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Marco Rubio Tries to Reclaim His Conservative Bona Fides Marco Rubio Tries to Reclaim His Conservative Bona Fides

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Marco Rubio Tries to Reclaim His Conservative Bona Fides

At CPAC, the junior senator from Florida blows softly on the embers of his candidacy, avoids stepping on rakes.

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Marco Rubio arrives to speak to a conference of conservatives Thursday in National Harbor, Md.(BRENDAN SMIALOWSKI/AFP for Getty Images)

The entrenched wisdom around Marco Rubio for some time now has been that his star has fallen. After committing the sin of pushing a bipartisan immigration-reform bill through the Senate that included a path to legalization, the tea-party movement had largely abandoned him.

Rubio's political demise was well received by the media, which gleefully documented his decline. It was also good news for Chris Christie, who, in the lingering twilight before Bridgegate, had inherited Rubio's crown of "passionate and compassionate" conservative who might actually win a general presidential election.

 

In his speech at the Conservative Political Action Conference on Thursday, Rubio showed signs of reclaiming the mantle of viable centrist Republican candidate, telling an enthusiastic crowd that America had entered a period of "extraordinary economic insecurity," bashing President Obama on foreign policy and accusing his administration of engaging in class warfare with regard to its message of economic opportunity.

"They resort to what the Left always resorts to," Rubio told a packed ballroom, "dividing people against each other. More than any other administration in modern American history, they go to Americans that are struggling and they tell them, 'The reason you're worse off is because someone is doing too well. It is someone else's fault that you're going through these difficult times and the only solution is to give government more power to go after those people.' "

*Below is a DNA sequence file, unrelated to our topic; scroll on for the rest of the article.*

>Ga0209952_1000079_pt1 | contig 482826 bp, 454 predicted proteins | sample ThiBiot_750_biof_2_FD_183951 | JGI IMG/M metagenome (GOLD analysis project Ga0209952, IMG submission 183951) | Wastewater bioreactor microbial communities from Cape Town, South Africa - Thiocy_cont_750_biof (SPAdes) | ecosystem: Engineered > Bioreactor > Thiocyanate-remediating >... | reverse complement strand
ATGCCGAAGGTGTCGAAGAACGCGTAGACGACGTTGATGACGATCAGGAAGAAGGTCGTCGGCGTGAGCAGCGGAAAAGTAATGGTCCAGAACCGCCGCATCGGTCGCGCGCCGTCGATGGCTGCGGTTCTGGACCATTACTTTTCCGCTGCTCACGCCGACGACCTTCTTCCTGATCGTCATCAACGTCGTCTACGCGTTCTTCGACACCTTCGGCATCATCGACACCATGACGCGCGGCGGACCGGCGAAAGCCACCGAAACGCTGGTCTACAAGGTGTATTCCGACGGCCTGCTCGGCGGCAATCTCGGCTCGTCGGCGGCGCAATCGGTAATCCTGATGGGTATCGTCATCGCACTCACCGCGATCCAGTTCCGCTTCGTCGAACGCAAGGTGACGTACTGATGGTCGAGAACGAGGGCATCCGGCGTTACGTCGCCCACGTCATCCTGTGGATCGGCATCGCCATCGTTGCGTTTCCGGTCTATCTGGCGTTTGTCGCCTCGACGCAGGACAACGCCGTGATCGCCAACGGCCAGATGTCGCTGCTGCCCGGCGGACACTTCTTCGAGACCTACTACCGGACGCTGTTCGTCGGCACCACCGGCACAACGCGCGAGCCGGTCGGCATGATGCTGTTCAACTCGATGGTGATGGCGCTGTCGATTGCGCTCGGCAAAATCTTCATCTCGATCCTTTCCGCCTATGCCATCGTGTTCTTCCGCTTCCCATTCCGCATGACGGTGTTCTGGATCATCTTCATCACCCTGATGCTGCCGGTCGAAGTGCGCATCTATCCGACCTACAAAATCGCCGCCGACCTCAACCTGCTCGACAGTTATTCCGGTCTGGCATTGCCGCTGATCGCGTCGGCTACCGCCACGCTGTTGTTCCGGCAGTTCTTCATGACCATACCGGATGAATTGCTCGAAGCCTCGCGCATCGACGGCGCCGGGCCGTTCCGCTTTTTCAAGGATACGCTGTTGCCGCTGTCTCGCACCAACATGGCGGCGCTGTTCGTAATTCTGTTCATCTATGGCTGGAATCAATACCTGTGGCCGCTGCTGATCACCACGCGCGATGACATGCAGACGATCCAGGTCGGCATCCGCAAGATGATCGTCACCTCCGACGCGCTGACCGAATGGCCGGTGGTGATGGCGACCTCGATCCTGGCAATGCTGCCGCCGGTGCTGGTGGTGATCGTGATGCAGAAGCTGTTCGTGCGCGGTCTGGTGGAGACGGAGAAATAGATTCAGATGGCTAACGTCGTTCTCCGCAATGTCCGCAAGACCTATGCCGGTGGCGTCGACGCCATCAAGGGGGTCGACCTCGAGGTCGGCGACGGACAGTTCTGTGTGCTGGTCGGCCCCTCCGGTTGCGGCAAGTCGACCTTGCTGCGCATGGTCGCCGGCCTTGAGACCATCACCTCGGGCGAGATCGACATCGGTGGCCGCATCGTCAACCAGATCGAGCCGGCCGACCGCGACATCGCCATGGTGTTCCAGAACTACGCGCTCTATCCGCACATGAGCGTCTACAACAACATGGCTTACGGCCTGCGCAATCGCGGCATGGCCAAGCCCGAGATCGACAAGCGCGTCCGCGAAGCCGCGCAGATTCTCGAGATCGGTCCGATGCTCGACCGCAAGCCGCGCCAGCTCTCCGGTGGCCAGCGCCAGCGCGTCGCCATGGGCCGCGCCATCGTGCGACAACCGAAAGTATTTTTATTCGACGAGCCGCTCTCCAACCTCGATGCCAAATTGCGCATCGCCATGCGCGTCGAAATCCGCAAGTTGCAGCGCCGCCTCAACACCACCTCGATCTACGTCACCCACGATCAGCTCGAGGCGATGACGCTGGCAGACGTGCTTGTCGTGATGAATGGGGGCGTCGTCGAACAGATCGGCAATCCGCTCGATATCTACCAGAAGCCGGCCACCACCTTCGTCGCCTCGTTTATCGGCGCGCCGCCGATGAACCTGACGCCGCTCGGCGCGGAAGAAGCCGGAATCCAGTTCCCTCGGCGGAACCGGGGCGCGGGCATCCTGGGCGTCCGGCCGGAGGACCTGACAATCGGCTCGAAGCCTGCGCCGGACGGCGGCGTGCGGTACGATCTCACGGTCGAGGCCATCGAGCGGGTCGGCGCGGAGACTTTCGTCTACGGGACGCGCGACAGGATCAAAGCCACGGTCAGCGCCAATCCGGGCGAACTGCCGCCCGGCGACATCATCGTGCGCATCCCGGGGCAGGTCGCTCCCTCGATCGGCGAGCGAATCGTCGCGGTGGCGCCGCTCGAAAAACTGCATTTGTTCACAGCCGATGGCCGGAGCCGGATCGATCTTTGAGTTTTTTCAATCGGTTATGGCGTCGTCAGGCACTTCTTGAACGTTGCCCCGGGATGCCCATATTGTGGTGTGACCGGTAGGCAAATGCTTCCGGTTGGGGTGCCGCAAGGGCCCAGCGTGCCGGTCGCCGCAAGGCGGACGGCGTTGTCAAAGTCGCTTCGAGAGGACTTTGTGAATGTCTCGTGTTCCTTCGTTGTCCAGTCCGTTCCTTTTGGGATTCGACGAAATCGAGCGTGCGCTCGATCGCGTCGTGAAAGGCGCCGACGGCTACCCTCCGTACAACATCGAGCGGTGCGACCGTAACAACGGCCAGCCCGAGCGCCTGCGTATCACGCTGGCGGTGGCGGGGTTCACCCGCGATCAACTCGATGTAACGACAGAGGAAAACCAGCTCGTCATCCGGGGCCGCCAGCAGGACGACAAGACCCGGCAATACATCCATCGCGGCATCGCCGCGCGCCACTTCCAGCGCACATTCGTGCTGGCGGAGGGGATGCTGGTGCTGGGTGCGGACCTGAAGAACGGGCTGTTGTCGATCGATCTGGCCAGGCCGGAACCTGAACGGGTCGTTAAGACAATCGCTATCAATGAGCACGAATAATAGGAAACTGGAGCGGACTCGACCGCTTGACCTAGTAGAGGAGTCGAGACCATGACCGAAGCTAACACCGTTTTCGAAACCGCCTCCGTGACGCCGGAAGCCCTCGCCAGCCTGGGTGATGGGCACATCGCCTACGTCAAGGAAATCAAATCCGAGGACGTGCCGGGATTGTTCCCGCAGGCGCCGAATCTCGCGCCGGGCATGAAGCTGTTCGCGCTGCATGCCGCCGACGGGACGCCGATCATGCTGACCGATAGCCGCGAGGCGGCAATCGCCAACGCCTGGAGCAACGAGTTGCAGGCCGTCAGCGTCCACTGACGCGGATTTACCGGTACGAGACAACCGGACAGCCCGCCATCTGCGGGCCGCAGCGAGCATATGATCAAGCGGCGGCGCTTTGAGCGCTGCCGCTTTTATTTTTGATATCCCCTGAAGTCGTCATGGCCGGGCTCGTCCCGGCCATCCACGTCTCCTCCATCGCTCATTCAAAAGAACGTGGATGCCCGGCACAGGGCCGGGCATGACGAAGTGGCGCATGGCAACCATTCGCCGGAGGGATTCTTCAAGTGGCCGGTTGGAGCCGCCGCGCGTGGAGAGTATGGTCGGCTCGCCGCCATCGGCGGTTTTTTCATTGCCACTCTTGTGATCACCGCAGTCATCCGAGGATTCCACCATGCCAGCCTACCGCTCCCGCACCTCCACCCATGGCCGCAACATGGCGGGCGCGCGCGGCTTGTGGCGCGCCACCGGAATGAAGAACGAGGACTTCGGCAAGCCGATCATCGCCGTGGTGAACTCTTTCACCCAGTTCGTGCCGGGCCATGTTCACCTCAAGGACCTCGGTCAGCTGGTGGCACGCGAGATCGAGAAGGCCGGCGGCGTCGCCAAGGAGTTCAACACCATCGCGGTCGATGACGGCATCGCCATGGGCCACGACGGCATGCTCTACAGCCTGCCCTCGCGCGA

He went on to criticize the president on foreign policy, holding up China, North Korea, Venezuela, Cuba, and Russia as examples of places where American engagement is needed but currently lacking. "What do all these countries have in common?" Rubio said. "These are totalitarian governments. All the problems of the world, all the conflicts of the world are being created by totalitarian regimes who are more interested in forcing people to do what they want to do then in truly achieving peace and prosperity."

 

There is "one nation that can stand up to them," Rubio added, and that is America. "The United Nations cannot do this," he said to applause. "In fact, they cannot do anything."

At CPAC, Marco Rubio

The tone and substance of the speech aligns with Rubio's recent pivot to win back the hawkish wing of the Republican Party with his firm stances on foreign policy, a stark contrast to Rand Paul's isolationism. Earlier this week Rubio was out beating the drum against Venezuela and Russia, arguing the Obama administration must not appear weak in the face of Russia's aggression in Ukraine and the mounting Venezuelan government's crackdown against its own people.

Some say Rubio has been playing the long game all along. Jeff Flake, the Republican senator from Arizona who partnered with Rubio on immigration reform, recently told reporters he thought Rubio would benefit from his serious, substantive approach to the issues.

 

"Winning the presidency is about winning a general," Flake said, "not just a primary."

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